Actually, a couple other reasons might be that (a) they want it to fail so that the government has no choice but to close it down and institute a single payer system instead of providing corporate welfare to insurance companies whose primary role in healthcare is to pocket the money they would have paid out each time they are able to say "no", or (b) they want to fix it, but they know they will never be in enough of a position of authority that they will be able to actually get the assholes in the way of fi

  • Start ups means a chance and some good money. Established companies, not so much.

    Now, if comnpaie would reward internal group that create new thing well, it would shift.
    For example:
    I was on a team of 20 developers and 10 Business experts and testers. IN a year we created an application that saved the company 100 million dollars a year.
    Are reward? a football.
    Ironically, we used baseball as the theme.

    Now, if we would have gotten a million dollars each, we would have stayed around and created other internal ap

  • They LOVE to slam CA and anybody over there. Now, Silicon valley remains far more innovative than NYC, so, they continue to gripe about it.
  • The root of the problem with isn't really technical ... it's that it is

    The priorities are political, not anything so silly as actually having to work and be effective.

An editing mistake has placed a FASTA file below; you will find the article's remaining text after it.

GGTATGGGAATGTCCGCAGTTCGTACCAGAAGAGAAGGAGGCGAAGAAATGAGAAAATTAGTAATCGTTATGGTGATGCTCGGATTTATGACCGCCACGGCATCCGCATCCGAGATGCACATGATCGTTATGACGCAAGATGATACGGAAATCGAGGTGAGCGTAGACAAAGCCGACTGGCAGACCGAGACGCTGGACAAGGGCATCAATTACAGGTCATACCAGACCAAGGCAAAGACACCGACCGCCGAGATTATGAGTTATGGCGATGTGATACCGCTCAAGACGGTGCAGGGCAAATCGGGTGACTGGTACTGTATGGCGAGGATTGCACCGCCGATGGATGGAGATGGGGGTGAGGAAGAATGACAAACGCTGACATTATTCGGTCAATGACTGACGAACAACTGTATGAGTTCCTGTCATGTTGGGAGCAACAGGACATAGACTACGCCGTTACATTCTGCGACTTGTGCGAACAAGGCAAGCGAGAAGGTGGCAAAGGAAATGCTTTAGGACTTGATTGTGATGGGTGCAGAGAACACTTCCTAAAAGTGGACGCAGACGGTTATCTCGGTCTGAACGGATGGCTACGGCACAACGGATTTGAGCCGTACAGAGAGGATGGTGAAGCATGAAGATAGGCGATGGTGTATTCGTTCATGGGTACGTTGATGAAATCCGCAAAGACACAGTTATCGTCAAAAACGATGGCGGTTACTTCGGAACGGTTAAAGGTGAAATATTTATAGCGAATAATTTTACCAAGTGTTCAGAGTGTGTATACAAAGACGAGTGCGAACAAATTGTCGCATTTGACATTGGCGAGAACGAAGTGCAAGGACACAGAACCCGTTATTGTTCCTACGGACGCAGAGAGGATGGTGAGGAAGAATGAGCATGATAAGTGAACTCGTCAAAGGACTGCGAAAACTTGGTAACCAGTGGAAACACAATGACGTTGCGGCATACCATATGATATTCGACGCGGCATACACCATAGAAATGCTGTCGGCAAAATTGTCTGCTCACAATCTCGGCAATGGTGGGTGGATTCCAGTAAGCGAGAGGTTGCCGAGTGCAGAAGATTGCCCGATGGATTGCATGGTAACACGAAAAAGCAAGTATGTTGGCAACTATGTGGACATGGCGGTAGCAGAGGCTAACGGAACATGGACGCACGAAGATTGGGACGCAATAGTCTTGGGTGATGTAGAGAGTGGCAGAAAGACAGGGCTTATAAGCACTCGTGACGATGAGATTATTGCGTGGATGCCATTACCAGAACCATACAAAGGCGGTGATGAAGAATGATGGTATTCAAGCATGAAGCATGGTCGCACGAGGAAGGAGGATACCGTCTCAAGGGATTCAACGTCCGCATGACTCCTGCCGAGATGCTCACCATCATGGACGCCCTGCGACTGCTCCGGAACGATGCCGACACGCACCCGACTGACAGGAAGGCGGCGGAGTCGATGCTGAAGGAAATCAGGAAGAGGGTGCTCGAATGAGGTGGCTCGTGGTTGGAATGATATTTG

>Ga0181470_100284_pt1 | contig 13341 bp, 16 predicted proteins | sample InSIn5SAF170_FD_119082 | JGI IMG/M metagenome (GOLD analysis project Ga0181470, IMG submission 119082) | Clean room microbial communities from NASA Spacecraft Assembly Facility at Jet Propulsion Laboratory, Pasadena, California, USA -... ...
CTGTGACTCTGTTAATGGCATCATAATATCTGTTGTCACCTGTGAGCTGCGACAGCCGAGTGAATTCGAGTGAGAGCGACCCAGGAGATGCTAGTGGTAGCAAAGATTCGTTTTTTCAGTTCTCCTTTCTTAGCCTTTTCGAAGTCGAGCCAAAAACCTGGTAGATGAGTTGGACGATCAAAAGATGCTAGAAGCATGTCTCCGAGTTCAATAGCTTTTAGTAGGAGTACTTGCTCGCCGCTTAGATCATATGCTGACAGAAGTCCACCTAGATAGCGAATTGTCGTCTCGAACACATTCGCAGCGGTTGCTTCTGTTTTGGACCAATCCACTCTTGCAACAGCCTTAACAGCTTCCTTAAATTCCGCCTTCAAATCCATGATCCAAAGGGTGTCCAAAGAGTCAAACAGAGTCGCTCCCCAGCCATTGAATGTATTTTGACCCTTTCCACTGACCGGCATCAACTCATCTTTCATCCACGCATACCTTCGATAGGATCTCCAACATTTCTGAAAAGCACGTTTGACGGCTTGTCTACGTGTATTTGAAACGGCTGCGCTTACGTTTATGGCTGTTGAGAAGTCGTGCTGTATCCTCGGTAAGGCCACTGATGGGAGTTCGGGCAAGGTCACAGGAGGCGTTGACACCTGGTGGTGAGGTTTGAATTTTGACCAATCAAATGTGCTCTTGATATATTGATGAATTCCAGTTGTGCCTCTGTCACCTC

• Because:

    - The pay is 2-3x what I could get paid at established firms
    - The relationship-starting practices actually make sense (an interview amongst humans, often with C-levels, rather than with an HR-drone, and forms of testing that involve work on-product, rather than abstract and unrelated HR games).
    - They are thankful to have me and pleasant to work with (as opposed to confronting the HR bureaucracy and middle management)
    - I get better titles and better status/authority within the firm

    I do good work, I p

  • by davydagger ( 2566757 ) on Thursday March 13, 2014 @02:38AM (#46471175)
    We live in a culture where status, identity, and self-worth is closely tied not only to how much money you have, but to how much money you make bankers.

    So basicly, programmers are basicly living by the same values as the rest of mainstream society. The same values exhibited by both politicians and celebrities, and just about all people looked up to as role models.

    People don't spend $50k on college to be the next Richard Stallman, a man who's altruism is a relic of the past. They spend it to be the next Bill Gates, or Steve Jobs, people who made billions exploiting the masses.

    Name one cancer researcher off the top of your head. I can't. But we sure know who bill gates and steve jobs are. The rest of society holds them in far higher regard, and they have far more leyway in personal options. And if they ever get questioned on their contributions to society, they can tote how much money they poured into charity, and how much money they spend on curing diseases.

    We all know Bill and Melinda Gates spent billions on fighting malaria in africa, by donating vaccines. No one ever lionizes the name of any of the people who did any of the research, manufacture, or phyiscal distribution of said vaccines.

    Now, you went to a prestigious university, which aren't cheap by the way. Which person do you want to be in life? The scientist, or the millionare?

Air is water with holes in it.